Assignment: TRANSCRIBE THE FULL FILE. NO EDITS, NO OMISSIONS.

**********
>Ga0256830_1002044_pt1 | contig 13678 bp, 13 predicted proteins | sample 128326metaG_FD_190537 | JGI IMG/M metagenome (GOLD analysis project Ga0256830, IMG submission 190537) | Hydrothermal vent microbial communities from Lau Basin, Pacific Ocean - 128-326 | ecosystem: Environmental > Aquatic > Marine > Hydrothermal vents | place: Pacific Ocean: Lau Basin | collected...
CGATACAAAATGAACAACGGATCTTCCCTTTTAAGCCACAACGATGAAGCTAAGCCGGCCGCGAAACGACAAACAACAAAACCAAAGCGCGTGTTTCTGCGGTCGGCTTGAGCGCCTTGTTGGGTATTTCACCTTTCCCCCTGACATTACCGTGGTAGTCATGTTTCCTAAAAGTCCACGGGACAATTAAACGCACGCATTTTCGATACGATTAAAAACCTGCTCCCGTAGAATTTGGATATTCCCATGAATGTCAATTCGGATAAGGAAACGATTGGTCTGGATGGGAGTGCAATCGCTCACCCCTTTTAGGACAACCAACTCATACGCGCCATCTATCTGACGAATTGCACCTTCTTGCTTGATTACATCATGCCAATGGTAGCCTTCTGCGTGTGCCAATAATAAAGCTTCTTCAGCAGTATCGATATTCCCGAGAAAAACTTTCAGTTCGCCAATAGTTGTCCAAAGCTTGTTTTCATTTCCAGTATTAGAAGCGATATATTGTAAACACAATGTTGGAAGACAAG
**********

>Ga0256830_1002044_pt1 | contig 13678 bp, 13 predicted proteins | sample 128326metaG_FD_190537 | JGI IMG/M metagenome (GOLD analysis project Ga0256830, IMG submission 190537) | Hydrothermal vent microbial communities from Lau Basin, Pacific Ocean - 128-326 | ecosystem: Environmental > Aquatic > Marine > Hydrothermal vents | place: Pacific Ocean: Lau Basin | collected...
CGATACAAAATGAACAACGGATCTTCCCTTTTAAGCCACAACGATGAAGCTAAGCCGGCCGCGAAACGACAAACAACAAAACCAAAGCGCGTGTTTCTGCGGTCGGCTTGAGCGCCTTGTTGGGTATTTCACCTTTCCCCCTGACATTACCGTGGTAGTCATGTTTCCTAAAAGTCCACGGGACAATTAAACGCACGCATTTTCGATACGATTAAAAACCTGCTCCCGTAGAATTTGGATATTCCCATGAATGTCAATTCGGATAAGGAAACGATTGGTCTGGATGGGAGTGCAATCGCTCACCCCTTTTAGGACAACCAACTCATACGCGCCATCTATCTGACGAATTGCACCTTCTTGCTTGATTACATCATGCCAATGGTAGCCTTCTGCGTGTGCCAATAATAAAGCTTCTTCAGCAGTATCGATATTCCCGAGAAAAACTTTCAGTTCGCCAATAGTTGTCCAAAGCTTGTTTTCATTTCCAGTATTAGAAGCGATATATTGTAAACACAATGTTGGAAGACAAG